T-cell acute lymphoblastic leukemia (T-ALL) accounts for 10-15% of pediatric and 20-25% of adult cases of ALL. The cure rates for patients with T-ALL is approaching 80% in children while falling to 60% in adult cases. These numbers further decline in patients with primary resistance or who relapse from their initial diseases. Given the poor outcomes for patients with T-ALL, there has been growing interest in identifying risk factors that contribute to the pathogenesis of this disease. Recently, obesity (characterized by a body mass index > 30) has been shown to reduce the survival of patients with ALL. However, a closer examination of the epidemiological data revealed that obese patients with T-ALL exhibit significant improvements in survival outcomes. These data prompt several questions including; 1) what are the specific factors in the obese microenvironment that impact the function of T-ALL, 2) how do T-leukemia cells respond to these factors, and 3) are the responses influenced by mutations commonly found in T-ALL. To address these questions, we have studied how stromal cell and adipocyte-secreted factors impact the function of human T-ALL cells. Furthermore, we sought to determine if Notch1, which is mutated in > 60% of T-ALL cases, contribute to how T-leukemia cells respond to soluble factors in the microenvironment. When human T-ALL cells were grown in vitro with RPMI, stromal cell-conditioned media (SCM), or adipocyte-conditioned media (ACM), only ACM exposure resulted in extensive cell death of T-ALL (30-80% after 3 days of culture) which occurred independently of the mutational status of Notch1 and p53. The ACM secreted factor(s) that induced cell death in T-leukemia cells was revealed to be proteinaceous in nature, given that protease treatment of ACM completely abolished ACM-mediated apoptosis in T-ALL. Cell cycle analysis of human T-ALL exposed to ACM revealed an accumulation in the sub G1 population in human T-ALL, confirming the induction of apoptosis induced by the adipocyte secretome. Although the mutation status of Notch did not impact cell death, Notch1 protein levels significantly decreased in T-leukemia cells after 3 days of culture in ACM which coincided with increased γ-H2AX activation (indicative of DNA damage). This observation was confirmed using immunofluorescent microscopy, which revealed co-localization of γ-H2AX and 53BP1 (a p53 binding protein) in ACM-exposed human T-leukemia cells. Furthermore, extensive nuclear membrane blebbing was observed in human T-ALL exposed to ACM, but not SCM or unconditioned-media. Our studies reveal that adipocyte-secreted proteins are cytotoxic to human T-leukemia cells, which is independent of the mutational status of Notch1 and p53. Given this global effect, our results suggest that the obese microenvironments presents a unique opportunity to develop novel therapeutics for treating standard and high-risk patients with T-ALL.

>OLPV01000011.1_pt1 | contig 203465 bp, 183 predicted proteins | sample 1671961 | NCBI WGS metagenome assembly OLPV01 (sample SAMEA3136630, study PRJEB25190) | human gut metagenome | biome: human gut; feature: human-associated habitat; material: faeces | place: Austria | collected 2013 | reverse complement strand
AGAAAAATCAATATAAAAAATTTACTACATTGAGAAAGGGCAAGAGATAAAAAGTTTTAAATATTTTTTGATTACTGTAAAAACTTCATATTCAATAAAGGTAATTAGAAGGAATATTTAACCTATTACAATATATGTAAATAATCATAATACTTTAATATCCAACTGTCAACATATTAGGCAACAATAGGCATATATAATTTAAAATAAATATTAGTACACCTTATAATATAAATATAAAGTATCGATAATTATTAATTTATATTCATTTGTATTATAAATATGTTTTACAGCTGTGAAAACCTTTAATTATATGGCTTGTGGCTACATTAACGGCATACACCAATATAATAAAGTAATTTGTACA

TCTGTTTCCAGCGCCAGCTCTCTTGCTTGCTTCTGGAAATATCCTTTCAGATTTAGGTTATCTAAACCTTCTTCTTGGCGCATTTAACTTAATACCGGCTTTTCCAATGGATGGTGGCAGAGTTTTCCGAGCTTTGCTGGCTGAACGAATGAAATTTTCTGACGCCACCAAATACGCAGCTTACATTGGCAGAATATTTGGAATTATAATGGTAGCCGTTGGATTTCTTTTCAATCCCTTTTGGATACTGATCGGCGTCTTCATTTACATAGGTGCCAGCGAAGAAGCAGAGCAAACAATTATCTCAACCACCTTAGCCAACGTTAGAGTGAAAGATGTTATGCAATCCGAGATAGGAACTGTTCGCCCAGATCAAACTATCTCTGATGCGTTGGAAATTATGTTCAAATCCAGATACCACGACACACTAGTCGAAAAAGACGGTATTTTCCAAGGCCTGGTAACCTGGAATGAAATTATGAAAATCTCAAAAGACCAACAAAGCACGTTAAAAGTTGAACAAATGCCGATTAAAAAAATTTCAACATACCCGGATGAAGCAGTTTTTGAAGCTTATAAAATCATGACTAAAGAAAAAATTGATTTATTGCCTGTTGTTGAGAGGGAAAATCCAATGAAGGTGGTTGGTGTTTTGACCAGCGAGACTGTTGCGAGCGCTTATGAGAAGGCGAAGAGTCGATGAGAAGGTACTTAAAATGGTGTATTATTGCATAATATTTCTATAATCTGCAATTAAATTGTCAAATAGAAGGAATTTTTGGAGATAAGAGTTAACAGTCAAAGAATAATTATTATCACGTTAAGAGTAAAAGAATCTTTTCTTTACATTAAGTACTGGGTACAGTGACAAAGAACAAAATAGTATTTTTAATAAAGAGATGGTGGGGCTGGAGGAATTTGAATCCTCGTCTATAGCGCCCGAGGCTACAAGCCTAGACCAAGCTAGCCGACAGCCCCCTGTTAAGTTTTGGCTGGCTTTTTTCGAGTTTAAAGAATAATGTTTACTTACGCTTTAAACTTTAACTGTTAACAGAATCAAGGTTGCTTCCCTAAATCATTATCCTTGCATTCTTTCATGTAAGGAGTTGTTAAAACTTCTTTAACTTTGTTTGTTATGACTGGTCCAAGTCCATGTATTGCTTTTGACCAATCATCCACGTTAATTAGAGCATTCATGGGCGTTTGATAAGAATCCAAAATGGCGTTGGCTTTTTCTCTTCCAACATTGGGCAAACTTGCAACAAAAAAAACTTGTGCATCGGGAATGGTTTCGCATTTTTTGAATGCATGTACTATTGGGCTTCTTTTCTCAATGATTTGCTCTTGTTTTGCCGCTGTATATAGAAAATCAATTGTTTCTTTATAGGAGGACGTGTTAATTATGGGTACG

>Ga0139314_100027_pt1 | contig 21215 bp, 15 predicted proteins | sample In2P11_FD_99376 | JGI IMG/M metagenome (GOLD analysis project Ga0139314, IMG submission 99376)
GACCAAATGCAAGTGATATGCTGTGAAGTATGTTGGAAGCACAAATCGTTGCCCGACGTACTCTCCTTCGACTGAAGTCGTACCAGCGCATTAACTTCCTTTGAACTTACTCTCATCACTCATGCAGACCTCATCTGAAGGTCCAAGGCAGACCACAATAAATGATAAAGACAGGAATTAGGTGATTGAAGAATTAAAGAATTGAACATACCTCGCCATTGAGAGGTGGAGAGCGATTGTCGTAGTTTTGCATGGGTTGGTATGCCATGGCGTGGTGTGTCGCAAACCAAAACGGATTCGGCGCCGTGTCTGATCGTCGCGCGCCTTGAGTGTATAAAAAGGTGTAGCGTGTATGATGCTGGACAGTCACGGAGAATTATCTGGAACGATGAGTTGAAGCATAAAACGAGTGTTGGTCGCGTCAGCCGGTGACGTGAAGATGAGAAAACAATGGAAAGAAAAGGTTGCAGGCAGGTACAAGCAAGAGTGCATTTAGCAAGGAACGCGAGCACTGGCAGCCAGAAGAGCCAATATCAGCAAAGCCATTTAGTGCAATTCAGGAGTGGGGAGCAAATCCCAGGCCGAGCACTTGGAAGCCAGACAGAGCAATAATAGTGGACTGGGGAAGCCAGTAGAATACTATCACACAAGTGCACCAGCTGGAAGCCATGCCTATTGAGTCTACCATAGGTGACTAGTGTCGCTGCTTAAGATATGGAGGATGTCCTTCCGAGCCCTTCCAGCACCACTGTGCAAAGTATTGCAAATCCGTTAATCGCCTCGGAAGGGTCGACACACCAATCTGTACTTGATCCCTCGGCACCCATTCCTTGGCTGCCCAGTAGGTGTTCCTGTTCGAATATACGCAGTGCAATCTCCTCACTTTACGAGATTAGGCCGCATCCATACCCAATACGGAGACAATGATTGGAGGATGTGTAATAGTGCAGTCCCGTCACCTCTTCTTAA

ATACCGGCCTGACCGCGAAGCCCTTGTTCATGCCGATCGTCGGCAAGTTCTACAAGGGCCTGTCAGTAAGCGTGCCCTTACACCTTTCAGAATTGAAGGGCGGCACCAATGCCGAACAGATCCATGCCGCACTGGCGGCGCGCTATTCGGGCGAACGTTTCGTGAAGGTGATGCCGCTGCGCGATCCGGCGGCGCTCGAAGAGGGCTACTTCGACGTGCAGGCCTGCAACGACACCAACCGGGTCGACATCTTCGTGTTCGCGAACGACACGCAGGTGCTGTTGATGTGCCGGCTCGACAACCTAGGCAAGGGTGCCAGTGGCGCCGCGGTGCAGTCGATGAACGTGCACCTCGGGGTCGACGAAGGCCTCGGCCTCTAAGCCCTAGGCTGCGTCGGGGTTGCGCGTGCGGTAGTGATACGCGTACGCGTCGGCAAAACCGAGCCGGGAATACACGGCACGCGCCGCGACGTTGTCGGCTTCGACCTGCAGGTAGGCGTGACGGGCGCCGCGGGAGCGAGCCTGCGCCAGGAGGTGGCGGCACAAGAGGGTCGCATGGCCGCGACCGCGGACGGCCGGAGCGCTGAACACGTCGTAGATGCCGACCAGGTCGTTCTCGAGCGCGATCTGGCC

Citation Format: Miyoung Lee, Curtis J. Henry. Adipocyte-secreted proteins induce DNA damage and apoptosis in T-cell acute lymphoblastic leukemia [abstract]. In: Proceedings of the American Association for Cancer Research Annual Meeting 2019; 2019 Mar 29-Apr 3; Atlanta, GA. Philadelphia (PA): AACR; Cancer Res 2019;79(13 Suppl):Abstract nr 505.